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Bowden tube pop unplugged the temperature regulator


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Posted · Bowden tube pop unplugged the temperature regulator

Sorry for the delay replying. I realigned the long belt pulleys per calibration wiki. Then, I loosened and re-tightened the short belt pulleys. Then I tightened the pulleys on the motors. Although none seemed loose, obviously one of them was. I'm guessing the X motor or short belt pulley was the culprit. It's printing away as I type this and I'm actually getting some parts made now. :)

The ONLY issue I have now is screws/nuts vibrating loose, but I picked up a bunch of nylock nuts and I'm going to replace all the normal nuts with these.

As much as I wanted to use white filament, I'm going nowhere near that stuff again. It just doesn't melt well enough to be extruded without plugging. If it wasn't for lack of a melting odor, I'd swear it was ABS since it is still thick and heavy at 230C. This gray stuff is awesome. Melts like butter at 220C.

EDIT: I thought I'd add a picture of a parts assembly I printed today.

11198773_10153822639337589_2131543024_n.thumb.jpg.fd6f646723dc85acdb01cdbfafbe9c89.jpg

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    Posted · Bowden tube pop unplugged the temperature regulator

    Hey Bill! Glad you got things up and running properly. I was going to suggest checking the pulley on the stepper. Those always seem to be the ones that bother me. You might put a marker dot on the pulley and stepper shaft to note slippage for future reference. Also, don't get too carried away with the belt tension. It CAN cause issues if not tight enough, but IMHO overtightening it can lead to just as many or more issues (particularly the shaft to pulley slippage on the steppers). Plus, once you stretch those belts out, there's no going back, so you have to keep stretching and stretching or order new belts. Also, I would suggest raising your print temps. I usually have to print at slightly higher temperatures than what everyone else seems to be able to. I don't know if it's altitude or humidity (both MT and NV are over a 1000 ft higher than the Netherlands) but I do know that PLA can be a bit finicky about that. My solution has been to increase the temp and increase the speed. Depending on your print settings, you may or may not be able to do that, but it's worth a shot. Finally, if it's printing well now, I wouldn't make this adjustment, BUT, if you do take things apart again, I would recommend sliding a bit more bowden tube through the bottom and NOT bringing the aluminum plate quite so close. It definitely does not need to be touching the bottom of the wooden box. I have about a mm or so of gap on the corners of mine. With that in mind, be careful about the amount of force used to tighten that aluminum block on there as well. If you are overtightening it, the bowden will compress, thus decreasing the inner diameter and you end up with plugging (especially if the filament gets compressed into an oval shape by the extruder or is over-dimensioned). Again, don't play with it if it's working, but if you do take it apart again, something to consider.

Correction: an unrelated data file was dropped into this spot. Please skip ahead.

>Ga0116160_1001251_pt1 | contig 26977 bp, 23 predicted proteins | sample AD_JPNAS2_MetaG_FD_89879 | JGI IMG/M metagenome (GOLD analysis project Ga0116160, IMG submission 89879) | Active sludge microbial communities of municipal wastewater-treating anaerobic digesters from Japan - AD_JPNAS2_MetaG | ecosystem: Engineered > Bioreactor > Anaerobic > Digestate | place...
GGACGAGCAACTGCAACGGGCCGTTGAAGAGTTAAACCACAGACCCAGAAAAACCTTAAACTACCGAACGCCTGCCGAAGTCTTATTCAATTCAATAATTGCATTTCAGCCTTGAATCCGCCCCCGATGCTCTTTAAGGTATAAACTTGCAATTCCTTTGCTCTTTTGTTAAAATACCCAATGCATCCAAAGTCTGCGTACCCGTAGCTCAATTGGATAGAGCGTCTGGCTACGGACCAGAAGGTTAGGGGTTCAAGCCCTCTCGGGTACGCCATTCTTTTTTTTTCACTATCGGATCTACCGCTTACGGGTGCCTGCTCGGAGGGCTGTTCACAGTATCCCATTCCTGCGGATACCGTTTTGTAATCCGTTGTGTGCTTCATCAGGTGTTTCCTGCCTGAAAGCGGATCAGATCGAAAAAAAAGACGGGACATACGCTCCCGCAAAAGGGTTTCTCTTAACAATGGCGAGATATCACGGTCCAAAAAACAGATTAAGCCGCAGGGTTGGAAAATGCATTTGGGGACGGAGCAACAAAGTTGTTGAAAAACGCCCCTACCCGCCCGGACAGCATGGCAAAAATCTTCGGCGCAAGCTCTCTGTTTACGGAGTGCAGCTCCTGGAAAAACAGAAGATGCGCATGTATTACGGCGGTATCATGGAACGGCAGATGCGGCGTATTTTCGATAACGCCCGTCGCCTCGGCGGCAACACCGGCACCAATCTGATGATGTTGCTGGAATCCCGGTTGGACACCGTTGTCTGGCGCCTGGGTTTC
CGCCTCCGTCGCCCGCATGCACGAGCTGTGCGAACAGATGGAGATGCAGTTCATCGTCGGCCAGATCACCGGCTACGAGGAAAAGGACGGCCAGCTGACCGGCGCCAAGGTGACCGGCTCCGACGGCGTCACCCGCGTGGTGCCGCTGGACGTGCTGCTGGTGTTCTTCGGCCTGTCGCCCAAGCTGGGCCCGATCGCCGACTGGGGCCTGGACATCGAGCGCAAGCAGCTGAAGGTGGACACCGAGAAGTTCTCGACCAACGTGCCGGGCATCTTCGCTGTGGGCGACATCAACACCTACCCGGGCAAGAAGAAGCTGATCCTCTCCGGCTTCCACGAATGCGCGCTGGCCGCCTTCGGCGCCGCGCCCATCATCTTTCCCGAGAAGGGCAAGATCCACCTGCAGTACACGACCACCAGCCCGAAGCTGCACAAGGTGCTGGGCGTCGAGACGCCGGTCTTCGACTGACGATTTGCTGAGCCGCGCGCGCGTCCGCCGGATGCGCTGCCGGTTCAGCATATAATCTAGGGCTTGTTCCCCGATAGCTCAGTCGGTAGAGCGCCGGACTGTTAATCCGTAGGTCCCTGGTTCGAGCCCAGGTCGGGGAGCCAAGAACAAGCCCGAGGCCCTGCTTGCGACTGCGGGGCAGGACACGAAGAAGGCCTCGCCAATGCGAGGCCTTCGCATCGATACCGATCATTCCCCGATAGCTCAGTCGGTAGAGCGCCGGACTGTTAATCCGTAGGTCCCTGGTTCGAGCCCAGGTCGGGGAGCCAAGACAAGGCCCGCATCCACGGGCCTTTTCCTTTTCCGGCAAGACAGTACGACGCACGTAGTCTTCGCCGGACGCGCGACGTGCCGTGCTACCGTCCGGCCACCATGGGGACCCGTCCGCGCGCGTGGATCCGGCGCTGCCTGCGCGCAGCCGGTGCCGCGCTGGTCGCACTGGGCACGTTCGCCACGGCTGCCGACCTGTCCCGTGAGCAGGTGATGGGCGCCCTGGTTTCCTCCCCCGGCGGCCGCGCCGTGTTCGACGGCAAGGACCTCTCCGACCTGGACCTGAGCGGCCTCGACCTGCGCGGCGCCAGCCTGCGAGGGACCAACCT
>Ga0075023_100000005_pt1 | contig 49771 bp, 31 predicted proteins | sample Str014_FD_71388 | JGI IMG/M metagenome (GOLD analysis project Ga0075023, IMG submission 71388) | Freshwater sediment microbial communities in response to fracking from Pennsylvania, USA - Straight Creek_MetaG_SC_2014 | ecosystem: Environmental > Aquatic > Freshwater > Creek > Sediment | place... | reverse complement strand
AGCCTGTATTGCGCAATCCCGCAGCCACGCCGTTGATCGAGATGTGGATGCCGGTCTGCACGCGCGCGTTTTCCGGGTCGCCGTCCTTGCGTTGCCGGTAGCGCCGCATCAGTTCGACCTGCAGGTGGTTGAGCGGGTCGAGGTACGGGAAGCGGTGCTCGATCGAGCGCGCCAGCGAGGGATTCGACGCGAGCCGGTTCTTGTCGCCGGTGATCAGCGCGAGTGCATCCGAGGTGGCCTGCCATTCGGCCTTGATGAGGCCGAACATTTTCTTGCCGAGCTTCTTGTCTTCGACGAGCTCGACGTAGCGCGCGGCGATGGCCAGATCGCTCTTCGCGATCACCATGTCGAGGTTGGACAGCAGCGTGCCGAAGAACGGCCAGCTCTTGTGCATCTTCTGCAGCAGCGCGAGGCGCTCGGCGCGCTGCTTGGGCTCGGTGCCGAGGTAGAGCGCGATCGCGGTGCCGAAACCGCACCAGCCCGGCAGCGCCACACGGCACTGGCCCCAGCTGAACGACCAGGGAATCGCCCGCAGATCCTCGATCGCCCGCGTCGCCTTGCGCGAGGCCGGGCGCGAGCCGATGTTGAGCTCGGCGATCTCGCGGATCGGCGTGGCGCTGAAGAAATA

Looking at your prints, you are good on alignment and tension now. Tweak your settings and monitor for pulley slippage! Congrats on getting through the headache! Hopefully your time now is spent on items of fun not necessity!

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